What will happen to the current Bowl games when the playoff system commences?

In 2014, the NCAA will switch from the current Bowl Game system for Division 1 football to a four-team playoff format wherein the top 4 teams will compete for the championship. Will the current Bowl Games (e.g: Rose Bowl, Cotton Bowl, Capitol One Bowl) still be played when this format change happens or will they disappear? It seems like if they disappear, only four teams would be competing at the end of the season, rather than the multitude of games that currently take place in the Bowl Game format. If it is the case that the Bowl Games no longer exist, are they also being replaced with another system to allow more teams opportunities for post-season play?

1 Answer
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The NCAA states that the National Championship game will become the “Super Bowl” of college football…meaning any city can bid to host.

Two bowls will rotate among six in existence to host the playoff semifinals. The other four bowls who will not host a playoff semifinal in a given year will be host to bowl games among the best non-playoff teams.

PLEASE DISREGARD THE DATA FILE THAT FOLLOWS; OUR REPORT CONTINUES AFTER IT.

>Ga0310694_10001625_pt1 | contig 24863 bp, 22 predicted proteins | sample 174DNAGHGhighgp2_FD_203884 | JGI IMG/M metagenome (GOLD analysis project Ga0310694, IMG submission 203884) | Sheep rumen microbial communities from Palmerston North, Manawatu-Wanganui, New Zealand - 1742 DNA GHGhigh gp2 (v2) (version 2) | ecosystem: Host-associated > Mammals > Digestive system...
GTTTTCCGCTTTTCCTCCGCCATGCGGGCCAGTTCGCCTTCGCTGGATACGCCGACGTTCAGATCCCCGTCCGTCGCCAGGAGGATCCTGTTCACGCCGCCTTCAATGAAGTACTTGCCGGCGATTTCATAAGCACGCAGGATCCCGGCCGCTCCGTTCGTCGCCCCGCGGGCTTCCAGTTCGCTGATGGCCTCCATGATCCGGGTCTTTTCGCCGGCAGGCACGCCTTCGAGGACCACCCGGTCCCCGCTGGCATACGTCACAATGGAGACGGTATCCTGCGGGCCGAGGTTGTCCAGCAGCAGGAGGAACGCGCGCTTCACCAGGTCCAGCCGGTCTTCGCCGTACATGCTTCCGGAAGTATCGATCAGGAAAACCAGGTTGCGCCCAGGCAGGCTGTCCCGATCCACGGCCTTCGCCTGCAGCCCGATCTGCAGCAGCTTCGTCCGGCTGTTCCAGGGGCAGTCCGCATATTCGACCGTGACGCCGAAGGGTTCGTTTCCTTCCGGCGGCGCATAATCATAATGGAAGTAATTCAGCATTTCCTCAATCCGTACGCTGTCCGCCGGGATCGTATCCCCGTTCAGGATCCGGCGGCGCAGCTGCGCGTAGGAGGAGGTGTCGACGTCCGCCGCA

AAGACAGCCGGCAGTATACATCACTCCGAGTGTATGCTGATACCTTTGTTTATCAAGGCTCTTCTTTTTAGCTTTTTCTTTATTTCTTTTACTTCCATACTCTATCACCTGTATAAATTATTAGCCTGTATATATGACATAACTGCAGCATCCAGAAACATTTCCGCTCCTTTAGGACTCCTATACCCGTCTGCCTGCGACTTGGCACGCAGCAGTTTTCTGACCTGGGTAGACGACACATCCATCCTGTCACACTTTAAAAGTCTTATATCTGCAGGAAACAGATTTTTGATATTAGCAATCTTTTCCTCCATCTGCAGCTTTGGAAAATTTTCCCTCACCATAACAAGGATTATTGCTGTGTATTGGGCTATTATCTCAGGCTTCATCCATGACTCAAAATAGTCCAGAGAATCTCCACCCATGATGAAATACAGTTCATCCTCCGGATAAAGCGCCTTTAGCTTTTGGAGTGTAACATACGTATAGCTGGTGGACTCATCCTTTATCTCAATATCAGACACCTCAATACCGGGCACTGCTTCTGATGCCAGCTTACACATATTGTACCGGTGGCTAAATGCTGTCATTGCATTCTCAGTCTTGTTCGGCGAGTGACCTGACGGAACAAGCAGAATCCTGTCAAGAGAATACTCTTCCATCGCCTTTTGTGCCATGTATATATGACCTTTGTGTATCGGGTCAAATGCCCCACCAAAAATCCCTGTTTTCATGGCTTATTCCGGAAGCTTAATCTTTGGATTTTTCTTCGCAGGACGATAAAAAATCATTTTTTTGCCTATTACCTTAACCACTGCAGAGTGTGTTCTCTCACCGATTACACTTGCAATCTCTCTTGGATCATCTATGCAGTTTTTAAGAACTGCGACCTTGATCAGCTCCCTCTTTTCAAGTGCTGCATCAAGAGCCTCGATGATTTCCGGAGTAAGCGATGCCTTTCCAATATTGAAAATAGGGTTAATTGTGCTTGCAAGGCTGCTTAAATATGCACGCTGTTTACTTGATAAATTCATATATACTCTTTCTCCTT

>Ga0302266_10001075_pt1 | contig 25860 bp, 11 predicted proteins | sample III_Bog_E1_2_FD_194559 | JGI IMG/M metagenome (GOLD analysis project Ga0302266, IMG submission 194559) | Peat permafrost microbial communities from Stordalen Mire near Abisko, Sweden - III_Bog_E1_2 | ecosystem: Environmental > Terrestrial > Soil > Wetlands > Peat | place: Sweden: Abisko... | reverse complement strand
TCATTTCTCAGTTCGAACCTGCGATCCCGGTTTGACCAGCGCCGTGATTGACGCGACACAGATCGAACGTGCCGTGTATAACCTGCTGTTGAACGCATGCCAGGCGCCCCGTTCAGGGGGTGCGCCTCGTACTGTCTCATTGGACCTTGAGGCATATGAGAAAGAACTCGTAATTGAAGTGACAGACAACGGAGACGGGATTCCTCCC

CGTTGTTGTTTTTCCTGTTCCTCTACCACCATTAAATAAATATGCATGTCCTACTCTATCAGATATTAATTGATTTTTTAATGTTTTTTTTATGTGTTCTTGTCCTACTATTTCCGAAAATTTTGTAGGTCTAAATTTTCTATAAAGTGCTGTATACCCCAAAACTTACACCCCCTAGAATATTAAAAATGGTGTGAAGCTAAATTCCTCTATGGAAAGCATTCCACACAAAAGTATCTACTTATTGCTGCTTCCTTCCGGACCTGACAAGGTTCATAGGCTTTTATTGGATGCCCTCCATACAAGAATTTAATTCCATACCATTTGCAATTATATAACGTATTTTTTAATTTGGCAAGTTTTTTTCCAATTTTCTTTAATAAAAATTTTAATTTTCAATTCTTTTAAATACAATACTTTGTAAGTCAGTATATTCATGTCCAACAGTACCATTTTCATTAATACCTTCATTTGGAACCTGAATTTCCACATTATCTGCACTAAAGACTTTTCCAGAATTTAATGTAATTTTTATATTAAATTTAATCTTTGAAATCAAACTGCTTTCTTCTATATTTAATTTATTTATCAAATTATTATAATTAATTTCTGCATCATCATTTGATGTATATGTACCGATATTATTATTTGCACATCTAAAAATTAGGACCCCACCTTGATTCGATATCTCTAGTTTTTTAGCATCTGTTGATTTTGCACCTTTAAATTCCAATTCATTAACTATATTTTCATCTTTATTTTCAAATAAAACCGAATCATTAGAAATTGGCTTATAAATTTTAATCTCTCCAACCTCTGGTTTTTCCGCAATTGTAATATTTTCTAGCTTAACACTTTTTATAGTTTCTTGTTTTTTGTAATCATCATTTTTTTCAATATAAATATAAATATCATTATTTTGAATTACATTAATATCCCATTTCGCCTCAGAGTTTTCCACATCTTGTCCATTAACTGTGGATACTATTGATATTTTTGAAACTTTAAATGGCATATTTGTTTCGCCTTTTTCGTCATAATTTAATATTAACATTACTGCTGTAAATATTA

Will the current Bowl Games (e.g: Rose Bowl, Cotton Bowl, Capitol One Bowl) still be played when this format change happens or will they disappear?

Yes, current bowl games will still be played.


Where will the games be played?

The two semifinals will rotate among
six sites. The current BCS games are the Rose Bowl (Pasadena, Calif.),
Sugar Bowl (New Orleans), Fiesta Bowl (Glendale, Ariz.) and Orange
Bowl (Miami). The Cotton Bowl, now played at the state-of-the-art
Cowboys Stadium in Arlington, Texas, has to be considered a
front-runner to land one of the other two spots. Candidates for the
other one? Try Atlanta and Jacksonville, Fla.

The championship game will become college football’s Super Bowl. Any
city can bid on it, even ones that host the semifinals and those that
have not been traditional bowl sites. Expect most to be played in dome
stadiums or warm-weather sites.

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